By Phyllis Zorn, Staff Writer
Enid News & Eagle
ENID, Okla. —
When Cherokee parents Cassandra Bisel and Sean Bostwick took their first baby, little Bentley Ryan Bostwick, home from the hospital, they also took home some very special gifts meant to help them cope.
A little purple cap and tiny crocheted blanket given to them by St. Mary’s Regional Medical Center are more than merely layette additions. They are a reminder the parents are going to hear lots of crying.
St. Mary’s is one of 29 Oklahoma hospitals participating in the Click for Babies, Period of PURPLE Crying Caps initiative, part of a statewide effort to reduce infant deaths in Oklahoma.
About a month ago, nurses at St. Mary’s started meeting with each set of new parents to educate them about normal crying, and how to handle the frustration that can arise when a crying baby cannot be soothed.
Dawnella Heim, a registered nurse at St. Mary’s birthing center, said she helped get the program started at the hospital because Oklahoma has a high rate of shaken baby syndrome.
“It’s to educate people about normal crying periods,” Heim said.
Parents get a DVD with tips on how to handle crying newborns.
Cyndy Shepherd, marketing director for St. Mary’s, said the frustration parents feel when the baby cries and cries is a universal phenomenon, one that most parents will experience at some point during the early months.
“You can say these things to new mommies and daddies, but you can never say it enough,” Shepherd said.
“It may seem like a small thing, but the impact it can make is a big thing,” said Barbara Chandler, director of St. Mary’s birthing center.
“Our overall goal is to reduce abusive head trauma, also called shaken baby syndrome,” said Lisa Rhoades, Period of PURPLE Crying project co-leader and Oklahoma Child Death Review Board member.
The National Center on Shaken Baby Syndrome defines the syndrome as injury caused by violent shaking of the baby, with or without a blow to the baby’s head. About one in four babies diagnosed with shaken baby syndrome will die. Among those who survive, about 80 percent will have lifelong neurological damage from being shaken.
Taylor Randolph, clinical director of Youth and Family Services, pointed to ongoing development of the brain during infancy and childhood.
“It is important that people realize that infancy is an essentially critical period for long-term neural development,” Randolph said. “As infants, toddlers and children, our brains are developing and are foundationally ‘wired’ for all the learning that will take place throughout our lives: learning to walk, run, talk, read, etc. Brain damage from severe shaking is permanent, and destroys the foundation from which other abilities were supposed to develop. One moment of adult anger can lead to death or lifelong disability.”
A partnership with James Crabtree Correctional Center at Helena provides many of the purple caps for the St. Mary’s Period of Purple Crying program. The inmates who crochet the purple caps also crochet baby blankets and changing pads.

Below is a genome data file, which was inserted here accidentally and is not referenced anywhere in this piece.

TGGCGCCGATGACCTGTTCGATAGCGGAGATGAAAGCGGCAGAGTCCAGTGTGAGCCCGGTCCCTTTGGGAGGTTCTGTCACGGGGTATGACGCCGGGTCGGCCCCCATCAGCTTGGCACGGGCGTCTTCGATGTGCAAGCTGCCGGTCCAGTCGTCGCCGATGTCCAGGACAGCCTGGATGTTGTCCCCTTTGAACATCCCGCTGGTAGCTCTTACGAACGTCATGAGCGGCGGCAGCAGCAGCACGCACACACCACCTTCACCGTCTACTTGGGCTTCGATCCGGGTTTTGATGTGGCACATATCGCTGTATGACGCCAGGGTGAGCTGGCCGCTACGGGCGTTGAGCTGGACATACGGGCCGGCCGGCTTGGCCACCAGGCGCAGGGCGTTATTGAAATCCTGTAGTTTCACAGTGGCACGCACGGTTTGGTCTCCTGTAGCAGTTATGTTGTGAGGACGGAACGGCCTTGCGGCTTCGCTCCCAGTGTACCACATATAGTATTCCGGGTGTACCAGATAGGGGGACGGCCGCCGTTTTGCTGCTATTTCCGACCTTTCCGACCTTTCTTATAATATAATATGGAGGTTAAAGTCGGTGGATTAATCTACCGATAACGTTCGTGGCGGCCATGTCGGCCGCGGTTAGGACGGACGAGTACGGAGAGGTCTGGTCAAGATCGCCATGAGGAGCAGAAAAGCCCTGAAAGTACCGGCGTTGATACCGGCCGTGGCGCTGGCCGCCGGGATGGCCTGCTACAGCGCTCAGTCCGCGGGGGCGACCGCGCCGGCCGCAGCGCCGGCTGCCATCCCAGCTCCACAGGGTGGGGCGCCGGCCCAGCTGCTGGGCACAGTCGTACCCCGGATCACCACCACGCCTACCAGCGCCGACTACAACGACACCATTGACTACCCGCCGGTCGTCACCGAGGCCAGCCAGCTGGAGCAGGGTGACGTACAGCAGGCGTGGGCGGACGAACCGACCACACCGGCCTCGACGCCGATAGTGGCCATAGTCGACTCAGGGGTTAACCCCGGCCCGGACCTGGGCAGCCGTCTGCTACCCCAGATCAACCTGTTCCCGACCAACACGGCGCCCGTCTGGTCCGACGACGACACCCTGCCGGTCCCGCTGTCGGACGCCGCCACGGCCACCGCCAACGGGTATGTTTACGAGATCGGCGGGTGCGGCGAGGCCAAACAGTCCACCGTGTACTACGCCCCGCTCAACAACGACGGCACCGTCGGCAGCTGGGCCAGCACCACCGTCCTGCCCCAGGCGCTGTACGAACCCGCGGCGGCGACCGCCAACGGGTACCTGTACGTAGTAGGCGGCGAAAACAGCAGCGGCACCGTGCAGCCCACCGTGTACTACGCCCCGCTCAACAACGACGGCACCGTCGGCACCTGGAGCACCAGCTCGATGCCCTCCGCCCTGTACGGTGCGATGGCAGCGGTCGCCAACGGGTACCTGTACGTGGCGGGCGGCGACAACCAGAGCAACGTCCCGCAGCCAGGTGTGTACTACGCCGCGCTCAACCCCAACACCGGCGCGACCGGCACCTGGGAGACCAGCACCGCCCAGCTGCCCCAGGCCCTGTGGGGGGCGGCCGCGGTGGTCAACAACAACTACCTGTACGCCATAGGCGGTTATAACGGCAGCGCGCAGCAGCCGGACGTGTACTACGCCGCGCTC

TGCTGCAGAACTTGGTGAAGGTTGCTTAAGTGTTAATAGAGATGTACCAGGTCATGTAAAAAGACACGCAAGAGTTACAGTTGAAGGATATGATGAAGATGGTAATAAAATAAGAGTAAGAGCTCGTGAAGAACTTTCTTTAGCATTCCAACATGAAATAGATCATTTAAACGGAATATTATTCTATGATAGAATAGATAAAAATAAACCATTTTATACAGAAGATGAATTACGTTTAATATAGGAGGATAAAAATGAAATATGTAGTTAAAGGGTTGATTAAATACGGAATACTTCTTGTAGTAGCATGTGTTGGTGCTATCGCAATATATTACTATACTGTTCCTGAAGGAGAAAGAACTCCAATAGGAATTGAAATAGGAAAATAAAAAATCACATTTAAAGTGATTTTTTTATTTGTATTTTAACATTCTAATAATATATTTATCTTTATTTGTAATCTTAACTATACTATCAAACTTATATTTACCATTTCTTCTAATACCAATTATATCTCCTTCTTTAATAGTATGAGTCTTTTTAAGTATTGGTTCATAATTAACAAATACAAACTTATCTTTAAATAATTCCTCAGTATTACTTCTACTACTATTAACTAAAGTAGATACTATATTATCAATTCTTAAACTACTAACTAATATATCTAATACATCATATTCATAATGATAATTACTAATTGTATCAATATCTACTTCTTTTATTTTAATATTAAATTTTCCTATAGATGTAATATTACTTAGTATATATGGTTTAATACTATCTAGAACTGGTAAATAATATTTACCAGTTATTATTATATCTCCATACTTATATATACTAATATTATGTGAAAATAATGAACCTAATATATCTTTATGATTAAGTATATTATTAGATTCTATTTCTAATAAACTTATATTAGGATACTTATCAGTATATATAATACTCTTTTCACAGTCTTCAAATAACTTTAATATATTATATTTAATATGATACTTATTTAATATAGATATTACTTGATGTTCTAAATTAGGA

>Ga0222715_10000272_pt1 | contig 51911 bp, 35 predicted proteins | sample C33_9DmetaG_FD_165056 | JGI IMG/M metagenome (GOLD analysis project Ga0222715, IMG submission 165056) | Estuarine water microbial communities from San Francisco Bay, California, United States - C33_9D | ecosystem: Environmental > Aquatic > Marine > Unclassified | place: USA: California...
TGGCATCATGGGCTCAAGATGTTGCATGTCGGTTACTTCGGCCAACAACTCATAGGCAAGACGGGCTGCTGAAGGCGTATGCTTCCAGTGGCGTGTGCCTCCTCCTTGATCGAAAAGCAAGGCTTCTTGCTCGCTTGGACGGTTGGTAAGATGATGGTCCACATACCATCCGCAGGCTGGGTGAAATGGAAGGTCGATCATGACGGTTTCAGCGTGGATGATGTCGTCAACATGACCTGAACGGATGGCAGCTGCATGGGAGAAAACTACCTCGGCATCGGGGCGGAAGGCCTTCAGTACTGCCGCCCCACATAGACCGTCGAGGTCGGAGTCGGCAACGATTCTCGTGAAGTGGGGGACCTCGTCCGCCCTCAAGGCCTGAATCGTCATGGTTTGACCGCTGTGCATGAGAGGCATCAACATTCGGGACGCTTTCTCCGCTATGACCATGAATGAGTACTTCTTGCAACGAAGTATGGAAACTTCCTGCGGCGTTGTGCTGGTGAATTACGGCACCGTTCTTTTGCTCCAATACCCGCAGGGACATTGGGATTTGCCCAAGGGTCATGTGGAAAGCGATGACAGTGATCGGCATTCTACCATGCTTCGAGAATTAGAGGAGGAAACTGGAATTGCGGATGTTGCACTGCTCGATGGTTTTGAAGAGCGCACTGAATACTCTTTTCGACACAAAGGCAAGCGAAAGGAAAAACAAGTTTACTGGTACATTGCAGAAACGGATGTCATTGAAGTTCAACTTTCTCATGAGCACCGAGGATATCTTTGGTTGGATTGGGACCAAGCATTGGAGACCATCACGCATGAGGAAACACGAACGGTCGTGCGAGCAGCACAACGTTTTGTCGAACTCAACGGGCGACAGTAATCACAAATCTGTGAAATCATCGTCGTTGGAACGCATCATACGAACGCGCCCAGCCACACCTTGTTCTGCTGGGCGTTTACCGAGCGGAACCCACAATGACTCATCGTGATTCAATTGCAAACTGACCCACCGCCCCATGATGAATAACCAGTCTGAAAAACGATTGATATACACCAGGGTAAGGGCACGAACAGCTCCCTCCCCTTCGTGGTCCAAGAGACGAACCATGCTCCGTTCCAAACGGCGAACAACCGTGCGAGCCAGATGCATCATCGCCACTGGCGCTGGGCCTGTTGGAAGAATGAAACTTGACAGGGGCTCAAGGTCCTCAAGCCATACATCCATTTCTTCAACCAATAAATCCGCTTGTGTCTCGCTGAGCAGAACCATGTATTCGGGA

“It makes them feel like they are giving back to the community,” said John Meadows, unit manager at the prison, who oversees the inmates creating the baby items. “Some of the guys get in and don’t know how to crochet a stitch, but the others get in there and teach them how to do it.”
The Period of PURPLE Crying program is hardly the inmates’ only crochet project. They also crochet larger blankets, premie caps, lap blankets and American flags. All items are donated to organizations such as hospitals, nursing homes and the like.
Tami Grogan, head of the programs department at the prison, said inmates made 630 items for donation during 2012, including 254 full-size blankets.
The program is set up for inmates who cannot work other jobs. Donations of yarn and other items inmates can use to make crafts always are welcome.
“We don’t have a budget for the program, so people donate items to the program throughout the year,” Grogan said.
Integris Bass Baptist Birthing Center presents a different program called “Portrait of a Promise” to new parents, to educate them about shaken baby syndrome. The video features three families whose lives were affected by shaken baby syndrome and a message from Carolyn Levitt, a nationally recognized child abuse specialist.
Moms-to-be also get this education during prenatal classes offered at Integris Bass. New parents are encouraged to share this information with extended family and care providers.
“We recognize it’s important to give new parents the proper education and instruction to prevent these types of injuries from occurring,” said Anita Luetkemeyer, director of public relations at Integris Bass Baptist Health Center. “The best time for this type of education is at the beginning of the parenthood journey, so all of our new moms are required to view the video before they are discharged from the hospital.”